It feels like forever since I had significant time to myself, with two weeks of school holidays followed by two weeks with a large number of scheduled engagements. As such the healthy eating aspect of my life has gone a little off-track as I have been pulling together whatever is quickest and easiest. But today, I had a totally free day from school start to school end, I could do exactly what I wanted when I wanted… and wow! it feels so good to have a day like today!
I started the day with a delicious breakfast of scrambled eggs and tomatoes, popped a load of washing in the machine and got busy in the kitchen. I have blogged before about the Genesis Breast Cancer Prevention 2-day diet and today was my day to get back onto following the plan.
To recap, this 2-day diet is different to other 5:2 diets in that it follows nutritionally balanced guidelines and has a significantly higher calorie allowance than others. If you wish to lose weight you do two consecutive restricted days each week and if you want to maintain it’s just one. The theory behind this diet is that in restricting calories and carbohydrates the body switches from cell division and growth to cell maintenance and repair, meaning that the body works towards healing itself, in addition to aiding weight loss. You can read more about the plan here.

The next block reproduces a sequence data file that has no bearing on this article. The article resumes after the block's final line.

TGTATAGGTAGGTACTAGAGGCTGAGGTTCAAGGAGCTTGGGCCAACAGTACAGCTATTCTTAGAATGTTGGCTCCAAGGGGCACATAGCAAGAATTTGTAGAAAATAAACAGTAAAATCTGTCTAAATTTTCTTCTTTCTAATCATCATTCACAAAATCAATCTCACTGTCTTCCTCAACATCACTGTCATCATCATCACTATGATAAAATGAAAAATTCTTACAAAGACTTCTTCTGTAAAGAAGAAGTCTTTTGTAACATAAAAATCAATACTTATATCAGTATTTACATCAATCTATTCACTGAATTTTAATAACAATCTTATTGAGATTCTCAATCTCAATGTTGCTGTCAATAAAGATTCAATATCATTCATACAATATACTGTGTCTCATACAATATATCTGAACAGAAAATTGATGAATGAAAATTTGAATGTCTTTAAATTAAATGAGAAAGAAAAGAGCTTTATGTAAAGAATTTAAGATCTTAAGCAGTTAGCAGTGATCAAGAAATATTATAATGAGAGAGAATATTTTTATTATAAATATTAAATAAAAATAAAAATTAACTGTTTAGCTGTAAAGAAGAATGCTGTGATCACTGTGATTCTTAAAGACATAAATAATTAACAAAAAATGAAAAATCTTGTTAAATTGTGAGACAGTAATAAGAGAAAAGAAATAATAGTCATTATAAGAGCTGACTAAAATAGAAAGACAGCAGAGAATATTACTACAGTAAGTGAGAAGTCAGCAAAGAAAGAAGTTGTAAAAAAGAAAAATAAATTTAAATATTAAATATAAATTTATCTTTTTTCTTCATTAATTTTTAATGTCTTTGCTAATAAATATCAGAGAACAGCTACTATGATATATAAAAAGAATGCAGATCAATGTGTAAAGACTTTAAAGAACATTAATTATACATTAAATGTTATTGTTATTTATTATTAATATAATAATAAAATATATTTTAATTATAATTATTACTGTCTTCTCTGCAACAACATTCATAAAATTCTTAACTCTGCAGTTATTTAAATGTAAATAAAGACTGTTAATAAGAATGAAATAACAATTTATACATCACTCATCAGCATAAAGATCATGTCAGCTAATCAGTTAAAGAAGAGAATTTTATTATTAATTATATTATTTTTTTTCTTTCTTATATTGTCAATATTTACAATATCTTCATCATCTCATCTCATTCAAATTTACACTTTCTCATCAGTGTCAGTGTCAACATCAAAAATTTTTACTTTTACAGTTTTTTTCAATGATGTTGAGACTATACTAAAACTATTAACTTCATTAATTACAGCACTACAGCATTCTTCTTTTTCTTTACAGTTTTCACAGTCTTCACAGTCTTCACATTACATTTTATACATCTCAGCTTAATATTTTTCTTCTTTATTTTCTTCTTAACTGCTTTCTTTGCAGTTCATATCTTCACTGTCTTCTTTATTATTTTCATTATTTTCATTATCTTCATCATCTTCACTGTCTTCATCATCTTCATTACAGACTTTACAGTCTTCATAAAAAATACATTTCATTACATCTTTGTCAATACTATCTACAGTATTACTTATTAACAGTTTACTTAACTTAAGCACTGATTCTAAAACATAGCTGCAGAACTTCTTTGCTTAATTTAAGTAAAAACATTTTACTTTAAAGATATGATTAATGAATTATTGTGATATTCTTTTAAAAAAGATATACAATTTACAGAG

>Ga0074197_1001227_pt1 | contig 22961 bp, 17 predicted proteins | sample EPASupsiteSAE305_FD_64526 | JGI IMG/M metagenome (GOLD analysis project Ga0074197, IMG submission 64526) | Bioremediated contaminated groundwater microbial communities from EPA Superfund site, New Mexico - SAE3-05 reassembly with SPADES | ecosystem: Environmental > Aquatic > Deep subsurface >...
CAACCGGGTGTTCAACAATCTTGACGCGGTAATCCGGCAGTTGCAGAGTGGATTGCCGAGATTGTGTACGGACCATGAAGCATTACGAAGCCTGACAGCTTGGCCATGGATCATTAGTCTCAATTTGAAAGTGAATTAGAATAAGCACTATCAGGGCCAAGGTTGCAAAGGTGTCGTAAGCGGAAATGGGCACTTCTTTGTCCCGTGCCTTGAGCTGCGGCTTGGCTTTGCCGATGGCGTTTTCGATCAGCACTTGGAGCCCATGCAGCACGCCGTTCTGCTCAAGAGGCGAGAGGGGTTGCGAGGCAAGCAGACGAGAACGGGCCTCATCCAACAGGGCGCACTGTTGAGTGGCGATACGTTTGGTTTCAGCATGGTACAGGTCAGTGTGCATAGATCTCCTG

Having time to plan my meals, instead of just toasting a bagel and stuffing some pre-sliced cheese in it, means that I can follow the restricted plan today.
Breakfast: 2 eggs (scrambled) with grilled tomatoes
Lunch: Halloumi skewer (with courgette and green pepper) and salad (I cheated and had sweet chilli sauce with it too), 2 satsumas
Mid-afternoon: Soya milk light hot chocolate (Options – chocolate orange) – yes this is a cheat too but I needed an extra dairy portion!
Dinner: Stir fry smoked tofu and vegetables (spring onions, courgette, green pepper, celery), yoghurt
Evening snack (if required): mixed nuts
And while I’m on the subject of food, here’s an interesting fact about tofu. There are two different coagulants that can be used to make tofu; nigari or calcium sulphate (sulfate). The calcium content of tofu is highly dependant on which coagulant is used, with calcium sulphate giving a higher calcium content (obvious really!). According to Earth Source Foods, traditionally the Chinese use calcium sulphate and the Japanese use nigari as coagulants.
The tofu I used today was the one shown below from The Tofoo Co. which is made with nigari. It can be used straight from the packet, has a lovely firm texture and a subtle smoked taste.
The tofu I normally buy is this one from Cauldron Foods, made using calcium sulphate. It has to be pressed to remove the liquid, and is less firm than the Tofoo brand. It uses a lot more oil to brown it through frying, but baking works well and is a lot healthier. It can be marinated before or after baking depending on what texture you want.
As an aside the best veggie sausages that I’ve found in the UK are Cauldron Foods Lincolnshire sausages, they are great in Toad in the Hole, and in my personal brunch favourite – sausage and emmental toastie!
(BTW I’m only semi-vegetarian)
What are you cooking this weekend? Or is there a favourite recipe you would like to share?